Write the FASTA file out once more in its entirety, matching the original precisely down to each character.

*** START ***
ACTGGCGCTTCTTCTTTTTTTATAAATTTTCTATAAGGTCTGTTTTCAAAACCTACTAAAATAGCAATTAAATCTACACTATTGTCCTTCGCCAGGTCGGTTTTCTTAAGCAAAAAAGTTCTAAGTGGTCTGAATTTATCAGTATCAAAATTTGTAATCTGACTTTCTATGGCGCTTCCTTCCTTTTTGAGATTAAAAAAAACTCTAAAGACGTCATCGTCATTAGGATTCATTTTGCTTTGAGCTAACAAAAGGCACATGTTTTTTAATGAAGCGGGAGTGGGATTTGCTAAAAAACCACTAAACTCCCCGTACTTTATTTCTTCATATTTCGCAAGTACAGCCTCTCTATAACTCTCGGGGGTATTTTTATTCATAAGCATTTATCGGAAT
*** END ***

ACTGGCGCTTCTTCTTTTTTTATAAATTTTCTATAAGGTCTGTTTTCAAAACCTACTAAAATAGCAATTAAATCTACACTATTGTCCTTCGCCAGGTCGGTTTTCTTAAGCAAAAAAGTTCTAAGTGGTCTGAATTTATCAGTATCAAAATTTGTAATCTGACTTTCTATGGCGCTTCCTTCCTTTTTGAGATTAAAAAAAACTCTAAAGACGTCATCGTCATTAGGATTCATTTTGCTTTGAGCTAACAAAAGGCACATGTTTTTTAATGAAGCGGGAGTGGGATTTGCTAAAAAACCACTAAACTCCCCGTACTTTATTTCTTCATATTTCGCAAGTACAGCCTCTCTATAACTCTCGGGGGTATTTTTATTCATAAGCATTTATCGGAAT